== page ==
24 August 2012

China’s Maritime Salient: Competitive Strategies on the Oceanic Front for the 21st Century

Paul S. Giarra, “China’s Maritime Salient: Competitive Strategies on the Oceanic Front for the 21st Century,” in Thomas Mahnken, ed., Competitive Strategies for the 21st Century: Theory, History, and Practice (Stanford, CA: Stanford University Press, 2012), 275-88.

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China’s emergence will continue to disrupt the established world order and challenge American national interests. To protect those interests, the United States will need to design and implement a strategy to compete with China over the long term. Devising an effective strategy is more important for the United States than at any time since the demise of the Soviet Union. Dealing with China will require rebuilding military capabilities that have deteriorated markedly since the Cold War and developing new ones. Properly envisioning a future conflict with China is the first crucial step to planning for and winning it: primarily maritime, of long duration, and widespread. Such a conflict would have a minimum of three fronts: in the maritime salient defined by the strategic triangle bounded by Sakhalin, Singapore, and Guam; across the Indian Ocean; and along the SLOCs from San Diego to Singapore. U.S. forces will have to fight to pass through their own lines, fight to get forward, and fight to stay forward. …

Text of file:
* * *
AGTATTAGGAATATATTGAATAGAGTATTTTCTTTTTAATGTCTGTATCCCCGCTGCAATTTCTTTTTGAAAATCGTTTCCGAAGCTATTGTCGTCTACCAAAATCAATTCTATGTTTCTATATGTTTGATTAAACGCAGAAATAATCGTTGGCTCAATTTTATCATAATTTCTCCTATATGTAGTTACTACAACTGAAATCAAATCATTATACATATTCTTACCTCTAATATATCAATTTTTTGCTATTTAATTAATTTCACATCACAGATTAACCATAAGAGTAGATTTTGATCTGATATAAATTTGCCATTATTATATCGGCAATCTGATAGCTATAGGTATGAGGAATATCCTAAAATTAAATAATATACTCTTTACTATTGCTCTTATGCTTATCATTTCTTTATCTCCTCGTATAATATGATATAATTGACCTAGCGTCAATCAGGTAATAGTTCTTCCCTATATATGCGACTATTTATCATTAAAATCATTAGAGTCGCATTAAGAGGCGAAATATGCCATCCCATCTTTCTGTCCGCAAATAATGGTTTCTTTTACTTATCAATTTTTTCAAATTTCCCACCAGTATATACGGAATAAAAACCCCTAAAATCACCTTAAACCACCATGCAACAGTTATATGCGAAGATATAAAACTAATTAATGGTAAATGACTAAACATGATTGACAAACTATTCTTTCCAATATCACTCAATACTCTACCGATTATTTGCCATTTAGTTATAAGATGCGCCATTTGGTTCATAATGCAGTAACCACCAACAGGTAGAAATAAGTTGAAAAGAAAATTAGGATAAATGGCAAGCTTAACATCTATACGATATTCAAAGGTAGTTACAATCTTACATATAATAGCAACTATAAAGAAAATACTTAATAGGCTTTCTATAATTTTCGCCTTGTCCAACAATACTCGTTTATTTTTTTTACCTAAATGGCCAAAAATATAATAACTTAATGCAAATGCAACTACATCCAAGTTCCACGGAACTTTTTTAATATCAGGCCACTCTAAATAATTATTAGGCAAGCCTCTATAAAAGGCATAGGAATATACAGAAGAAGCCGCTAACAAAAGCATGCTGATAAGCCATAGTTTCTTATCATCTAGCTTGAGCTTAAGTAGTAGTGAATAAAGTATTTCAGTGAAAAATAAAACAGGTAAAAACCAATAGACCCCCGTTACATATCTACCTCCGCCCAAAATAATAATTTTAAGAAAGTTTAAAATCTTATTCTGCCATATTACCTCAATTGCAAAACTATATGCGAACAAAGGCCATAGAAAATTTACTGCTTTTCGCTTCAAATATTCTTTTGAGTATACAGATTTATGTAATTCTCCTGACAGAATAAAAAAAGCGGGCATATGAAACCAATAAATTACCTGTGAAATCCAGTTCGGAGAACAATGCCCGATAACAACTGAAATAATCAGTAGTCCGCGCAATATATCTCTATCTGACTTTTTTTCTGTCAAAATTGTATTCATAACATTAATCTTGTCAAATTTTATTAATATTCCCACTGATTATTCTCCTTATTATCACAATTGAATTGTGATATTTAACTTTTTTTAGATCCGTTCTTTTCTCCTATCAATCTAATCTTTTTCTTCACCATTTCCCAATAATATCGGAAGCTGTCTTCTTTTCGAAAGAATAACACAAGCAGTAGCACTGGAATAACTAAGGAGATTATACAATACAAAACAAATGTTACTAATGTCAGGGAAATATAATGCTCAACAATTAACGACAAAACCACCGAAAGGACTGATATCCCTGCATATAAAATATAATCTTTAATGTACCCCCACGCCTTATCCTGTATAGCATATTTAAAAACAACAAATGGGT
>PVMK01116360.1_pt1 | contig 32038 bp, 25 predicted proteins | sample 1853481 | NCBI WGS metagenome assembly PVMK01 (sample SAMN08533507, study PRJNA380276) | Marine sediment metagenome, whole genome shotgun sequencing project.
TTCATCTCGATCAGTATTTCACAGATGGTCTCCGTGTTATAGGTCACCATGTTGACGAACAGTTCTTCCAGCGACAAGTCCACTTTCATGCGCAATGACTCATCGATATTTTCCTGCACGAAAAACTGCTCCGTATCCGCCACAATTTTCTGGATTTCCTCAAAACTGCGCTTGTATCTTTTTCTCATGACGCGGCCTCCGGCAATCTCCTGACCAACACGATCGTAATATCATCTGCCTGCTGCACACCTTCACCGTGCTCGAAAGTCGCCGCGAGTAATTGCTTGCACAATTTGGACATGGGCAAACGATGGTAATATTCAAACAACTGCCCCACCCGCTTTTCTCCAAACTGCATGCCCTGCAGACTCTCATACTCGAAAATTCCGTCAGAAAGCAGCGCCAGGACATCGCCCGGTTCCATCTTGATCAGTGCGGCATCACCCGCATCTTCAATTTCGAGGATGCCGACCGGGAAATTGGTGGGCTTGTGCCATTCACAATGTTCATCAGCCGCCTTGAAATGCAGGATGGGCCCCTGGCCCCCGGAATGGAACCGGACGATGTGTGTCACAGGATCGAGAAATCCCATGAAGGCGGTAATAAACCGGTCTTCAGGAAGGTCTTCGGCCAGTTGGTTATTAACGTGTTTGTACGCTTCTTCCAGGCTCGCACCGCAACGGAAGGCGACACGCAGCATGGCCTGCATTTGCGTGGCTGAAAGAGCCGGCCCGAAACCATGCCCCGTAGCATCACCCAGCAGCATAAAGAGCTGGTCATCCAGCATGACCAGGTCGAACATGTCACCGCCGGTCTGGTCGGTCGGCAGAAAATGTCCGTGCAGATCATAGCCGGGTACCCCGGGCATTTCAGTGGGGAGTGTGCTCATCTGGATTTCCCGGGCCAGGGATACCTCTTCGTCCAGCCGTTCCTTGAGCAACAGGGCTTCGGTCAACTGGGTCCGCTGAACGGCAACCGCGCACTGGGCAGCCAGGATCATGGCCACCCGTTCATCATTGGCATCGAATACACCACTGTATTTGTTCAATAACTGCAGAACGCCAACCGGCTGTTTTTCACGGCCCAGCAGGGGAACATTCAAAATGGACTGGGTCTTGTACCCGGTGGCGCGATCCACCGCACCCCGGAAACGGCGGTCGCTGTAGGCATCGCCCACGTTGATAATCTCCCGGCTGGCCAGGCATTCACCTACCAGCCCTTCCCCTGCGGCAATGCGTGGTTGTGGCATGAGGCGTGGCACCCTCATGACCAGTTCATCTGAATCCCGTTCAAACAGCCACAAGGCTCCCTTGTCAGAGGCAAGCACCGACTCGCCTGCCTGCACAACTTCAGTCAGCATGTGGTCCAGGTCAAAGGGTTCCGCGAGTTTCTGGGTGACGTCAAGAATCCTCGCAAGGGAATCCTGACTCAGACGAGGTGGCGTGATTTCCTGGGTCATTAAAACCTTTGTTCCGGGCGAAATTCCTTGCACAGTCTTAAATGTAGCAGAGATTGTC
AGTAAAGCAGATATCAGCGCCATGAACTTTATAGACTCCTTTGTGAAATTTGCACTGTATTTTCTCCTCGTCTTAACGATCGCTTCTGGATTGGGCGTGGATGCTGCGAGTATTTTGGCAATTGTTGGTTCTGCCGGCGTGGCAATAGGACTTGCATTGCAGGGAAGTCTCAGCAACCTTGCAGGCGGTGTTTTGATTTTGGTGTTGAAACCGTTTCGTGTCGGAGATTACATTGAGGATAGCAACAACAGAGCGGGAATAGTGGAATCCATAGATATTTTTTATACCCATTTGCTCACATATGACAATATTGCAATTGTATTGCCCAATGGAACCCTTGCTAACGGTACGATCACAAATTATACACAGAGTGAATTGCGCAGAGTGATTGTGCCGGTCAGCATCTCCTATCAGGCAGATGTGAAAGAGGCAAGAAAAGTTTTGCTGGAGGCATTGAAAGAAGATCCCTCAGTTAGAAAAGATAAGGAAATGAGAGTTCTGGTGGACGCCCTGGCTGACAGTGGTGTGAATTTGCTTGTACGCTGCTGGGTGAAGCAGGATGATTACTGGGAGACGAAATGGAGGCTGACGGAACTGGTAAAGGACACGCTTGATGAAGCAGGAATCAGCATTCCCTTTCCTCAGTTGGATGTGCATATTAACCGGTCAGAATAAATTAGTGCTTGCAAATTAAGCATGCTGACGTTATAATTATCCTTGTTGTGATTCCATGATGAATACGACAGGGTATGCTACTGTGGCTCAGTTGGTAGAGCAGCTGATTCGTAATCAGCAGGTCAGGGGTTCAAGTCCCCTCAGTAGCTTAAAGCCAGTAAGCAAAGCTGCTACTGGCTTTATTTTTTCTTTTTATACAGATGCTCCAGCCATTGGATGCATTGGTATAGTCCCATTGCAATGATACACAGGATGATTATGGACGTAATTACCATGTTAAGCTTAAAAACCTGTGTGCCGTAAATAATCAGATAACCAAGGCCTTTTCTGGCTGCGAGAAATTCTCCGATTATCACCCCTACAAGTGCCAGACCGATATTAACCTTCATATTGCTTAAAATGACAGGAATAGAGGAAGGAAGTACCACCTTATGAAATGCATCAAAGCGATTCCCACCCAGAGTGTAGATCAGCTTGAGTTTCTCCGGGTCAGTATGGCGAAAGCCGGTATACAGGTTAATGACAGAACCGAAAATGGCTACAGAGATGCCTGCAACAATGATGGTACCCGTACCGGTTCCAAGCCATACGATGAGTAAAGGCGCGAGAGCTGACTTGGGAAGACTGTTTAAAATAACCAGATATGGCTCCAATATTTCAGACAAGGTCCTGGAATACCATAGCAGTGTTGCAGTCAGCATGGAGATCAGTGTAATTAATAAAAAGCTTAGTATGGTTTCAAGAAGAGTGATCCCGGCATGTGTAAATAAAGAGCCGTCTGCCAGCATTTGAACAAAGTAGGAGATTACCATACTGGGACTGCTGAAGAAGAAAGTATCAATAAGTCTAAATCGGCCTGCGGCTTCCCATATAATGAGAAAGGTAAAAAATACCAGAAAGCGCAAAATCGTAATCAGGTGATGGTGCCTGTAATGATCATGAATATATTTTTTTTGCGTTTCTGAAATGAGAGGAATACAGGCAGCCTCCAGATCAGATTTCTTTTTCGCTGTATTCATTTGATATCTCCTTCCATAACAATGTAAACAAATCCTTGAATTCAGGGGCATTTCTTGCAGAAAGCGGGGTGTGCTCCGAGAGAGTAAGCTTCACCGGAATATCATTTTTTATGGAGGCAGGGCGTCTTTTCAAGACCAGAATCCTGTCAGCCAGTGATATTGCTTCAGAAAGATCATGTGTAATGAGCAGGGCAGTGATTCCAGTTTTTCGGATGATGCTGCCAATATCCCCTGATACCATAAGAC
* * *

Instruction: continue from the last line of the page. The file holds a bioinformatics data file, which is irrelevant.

For one of the works cited, click here:

Andrew S. Erickson and Lyle J. Goldstein, eds., Chinese Aerospace Power: Evolving Maritime Roles (Annapolis, MD: Naval Institute Press, 2011).